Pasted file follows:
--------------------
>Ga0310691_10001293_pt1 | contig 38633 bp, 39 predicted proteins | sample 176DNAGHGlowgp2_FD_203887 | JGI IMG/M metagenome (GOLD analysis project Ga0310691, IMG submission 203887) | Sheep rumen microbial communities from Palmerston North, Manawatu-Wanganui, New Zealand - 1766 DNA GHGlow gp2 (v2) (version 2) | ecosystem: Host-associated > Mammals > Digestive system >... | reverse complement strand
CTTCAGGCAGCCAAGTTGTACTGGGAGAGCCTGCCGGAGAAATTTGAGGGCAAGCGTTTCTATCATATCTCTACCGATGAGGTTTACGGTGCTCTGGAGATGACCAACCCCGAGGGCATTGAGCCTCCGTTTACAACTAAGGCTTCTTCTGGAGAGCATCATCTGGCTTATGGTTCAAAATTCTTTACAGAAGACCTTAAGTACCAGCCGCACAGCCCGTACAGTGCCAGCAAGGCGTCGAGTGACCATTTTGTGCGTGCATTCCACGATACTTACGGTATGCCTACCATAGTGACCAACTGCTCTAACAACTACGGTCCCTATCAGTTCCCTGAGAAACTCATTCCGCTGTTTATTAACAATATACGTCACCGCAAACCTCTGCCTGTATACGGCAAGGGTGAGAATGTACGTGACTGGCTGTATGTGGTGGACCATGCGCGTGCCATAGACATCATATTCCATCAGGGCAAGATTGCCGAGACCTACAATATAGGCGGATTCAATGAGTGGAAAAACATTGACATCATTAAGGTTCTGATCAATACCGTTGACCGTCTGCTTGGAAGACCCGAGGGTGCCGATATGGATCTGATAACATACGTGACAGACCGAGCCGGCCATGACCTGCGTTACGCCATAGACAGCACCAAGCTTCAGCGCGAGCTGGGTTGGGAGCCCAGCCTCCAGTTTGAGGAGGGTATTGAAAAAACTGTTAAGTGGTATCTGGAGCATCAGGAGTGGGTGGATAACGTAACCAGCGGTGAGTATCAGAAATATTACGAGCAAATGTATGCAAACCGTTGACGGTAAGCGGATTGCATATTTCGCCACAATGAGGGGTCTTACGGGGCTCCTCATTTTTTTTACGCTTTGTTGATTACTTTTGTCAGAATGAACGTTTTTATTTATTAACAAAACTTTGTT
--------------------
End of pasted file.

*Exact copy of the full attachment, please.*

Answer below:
>Ga0310691_10001293_pt1 | contig 38633 bp, 39 predicted proteins | sample 176DNAGHGlowgp2_FD_203887 | JGI IMG/M metagenome (GOLD analysis project Ga0310691, IMG submission 203887) | Sheep rumen microbial communities from Palmerston North, Manawatu-Wanganui, New Zealand - 1766 DNA GHGlow gp2 (v2) (version 2) | ecosystem: Host-associated > Mammals > Digestive system >... | reverse complement strand
CTTCAGGCAGCCAAGTTGTACTGGGAGAGCCTGCCGGAGAAATTTGAGGGCAAGCGTTTCTATCATATCTCTACCGATGAGGTTTACGGTGCTCTGGAGATGACCAACCCCGAGGGCATTGAGCCTCCGTTTACAACTAAGGCTTCTTCTGGAGAGCATCATCTGGCTTATGGTTCAAAATTCTTTACAGAAGACCTTAAGTACCAGCCGCACAGCCCGTACAGTGCCAGCAAGGCGTCGAGTGACCATTTTGTGCGTGCATTCCACGATACTTACGGTATGCCTACCATAGTGACCAACTGCTCTAACAACTACGGTCCCTATCAGTTCCCTGAGAAACTCATTCCGCTGTTTATTAACAATATACGTCACCGCAAACCTCTGCCTGTATACGGCAAGGGTGAGAATGTACGTGACTGGCTGTATGTGGTGGACCATGCGCGTGCCATAGACATCATATTCCATCAGGGCAAGATTGCCGAGACCTACAATATAGGCGGATTCAATGAGTGGAAAAACATTGACATCATTAAGGTTCTGATCAATACCGTTGACCGTCTGCTTGGAAGACCCGAGGGTGCCGATATGGATCTGATAACATACGTGACAGACCGAGCCGGCCATGACCTGCGTTACGCCATAGACAGCACCAAGCTTCAGCGCGAGCTGGGTTGGGAGCCCAGCCTCCAGTTTGAGGAGGGTATTGAAAAAACTGTTAAGTGGTATCTGGAGCATCAGGAGTGGGTGGATAACGTAACCAGCGGTGAGTATCAGAAATATTACGAGCAAATGTATGCAAACCGTTGACGGTAAGCGGATTGCATATTTCGCCACAATGAGGGGTCTTACGGGGCTCCTCATTTTTTTTACGCTTTGTTGATTACTTTTGTCAGAATGAACGTTTTTATTTATTAACAAAACTTTGTT